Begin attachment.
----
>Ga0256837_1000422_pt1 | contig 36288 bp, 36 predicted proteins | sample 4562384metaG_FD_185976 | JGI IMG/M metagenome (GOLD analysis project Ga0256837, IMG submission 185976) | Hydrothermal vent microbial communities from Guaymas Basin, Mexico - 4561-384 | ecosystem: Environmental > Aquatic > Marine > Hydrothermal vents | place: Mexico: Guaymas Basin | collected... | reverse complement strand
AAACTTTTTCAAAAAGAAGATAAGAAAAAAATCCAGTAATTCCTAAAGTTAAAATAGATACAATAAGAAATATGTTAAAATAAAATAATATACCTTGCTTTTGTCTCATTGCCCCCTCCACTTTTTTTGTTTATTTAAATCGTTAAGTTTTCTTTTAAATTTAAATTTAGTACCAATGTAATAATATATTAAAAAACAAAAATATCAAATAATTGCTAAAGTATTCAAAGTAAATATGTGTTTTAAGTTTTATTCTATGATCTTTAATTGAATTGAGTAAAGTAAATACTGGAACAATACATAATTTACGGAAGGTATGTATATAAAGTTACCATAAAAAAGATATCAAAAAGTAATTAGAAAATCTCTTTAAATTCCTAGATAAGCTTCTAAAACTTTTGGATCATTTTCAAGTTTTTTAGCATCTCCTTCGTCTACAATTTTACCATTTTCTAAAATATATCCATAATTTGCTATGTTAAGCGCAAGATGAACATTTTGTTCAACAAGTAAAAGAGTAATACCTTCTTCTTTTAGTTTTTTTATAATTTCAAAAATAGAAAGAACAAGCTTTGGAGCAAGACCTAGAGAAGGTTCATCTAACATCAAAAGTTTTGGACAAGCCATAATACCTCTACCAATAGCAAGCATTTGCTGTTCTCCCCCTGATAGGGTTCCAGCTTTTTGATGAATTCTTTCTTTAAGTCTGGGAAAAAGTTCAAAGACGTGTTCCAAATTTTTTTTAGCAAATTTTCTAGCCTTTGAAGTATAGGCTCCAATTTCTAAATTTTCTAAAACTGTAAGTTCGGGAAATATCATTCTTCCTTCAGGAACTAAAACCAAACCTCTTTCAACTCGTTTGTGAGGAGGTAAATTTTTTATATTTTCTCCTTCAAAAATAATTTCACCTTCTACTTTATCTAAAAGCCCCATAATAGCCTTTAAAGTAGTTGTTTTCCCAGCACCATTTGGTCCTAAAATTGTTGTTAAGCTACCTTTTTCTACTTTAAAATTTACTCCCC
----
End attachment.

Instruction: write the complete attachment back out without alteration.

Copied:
>Ga0256837_1000422_pt1 | contig 36288 bp, 36 predicted proteins | sample 4562384metaG_FD_185976 | JGI IMG/M metagenome (GOLD analysis project Ga0256837, IMG submission 185976) | Hydrothermal vent microbial communities from Guaymas Basin, Mexico - 4561-384 | ecosystem: Environmental > Aquatic > Marine > Hydrothermal vents | place: Mexico: Guaymas Basin | collected... | reverse complement strand
AAACTTTTTCAAAAAGAAGATAAGAAAAAAATCCAGTAATTCCTAAAGTTAAAATAGATACAATAAGAAATATGTTAAAATAAAATAATATACCTTGCTTTTGTCTCATTGCCCCCTCCACTTTTTTTGTTTATTTAAATCGTTAAGTTTTCTTTTAAATTTAAATTTAGTACCAATGTAATAATATATTAAAAAACAAAAATATCAAATAATTGCTAAAGTATTCAAAGTAAATATGTGTTTTAAGTTTTATTCTATGATCTTTAATTGAATTGAGTAAAGTAAATACTGGAACAATACATAATTTACGGAAGGTATGTATATAAAGTTACCATAAAAAAGATATCAAAAAGTAATTAGAAAATCTCTTTAAATTCCTAGATAAGCTTCTAAAACTTTTGGATCATTTTCAAGTTTTTTAGCATCTCCTTCGTCTACAATTTTACCATTTTCTAAAATATATCCATAATTTGCTATGTTAAGCGCAAGATGAACATTTTGTTCAACAAGTAAAAGAGTAATACCTTCTTCTTTTAGTTTTTTTATAATTTCAAAAATAGAAAGAACAAGCTTTGGAGCAAGACCTAGAGAAGGTTCATCTAACATCAAAAGTTTTGGACAAGCCATAATACCTCTACCAATAGCAAGCATTTGCTGTTCTCCCCCTGATAGGGTTCCAGCTTTTTGATGAATTCTTTCTTTAAGTCTGGGAAAAAGTTCAAAGACGTGTTCCAAATTTTTTTTAGCAAATTTTCTAGCCTTTGAAGTATAGGCTCCAATTTCTAAATTTTCTAAAACTGTAAGTTCGGGAAATATCATTCTTCCTTCAGGAACTAAAACCAAACCTCTTTCAACTCGTTTGTGAGGAGGTAAATTTTTTATATTTTCTCCTTCAAAAATAATTTCACCTTCTACTTTATCTAAAAGCCCCATAATAGCCTTTAAAGTAGTTGTTTTCCCAGCACCATTTGGTCCTAAAATTGTTGTTAAGCTACCTTTTTCTACTTTAAAATTTACTCCCC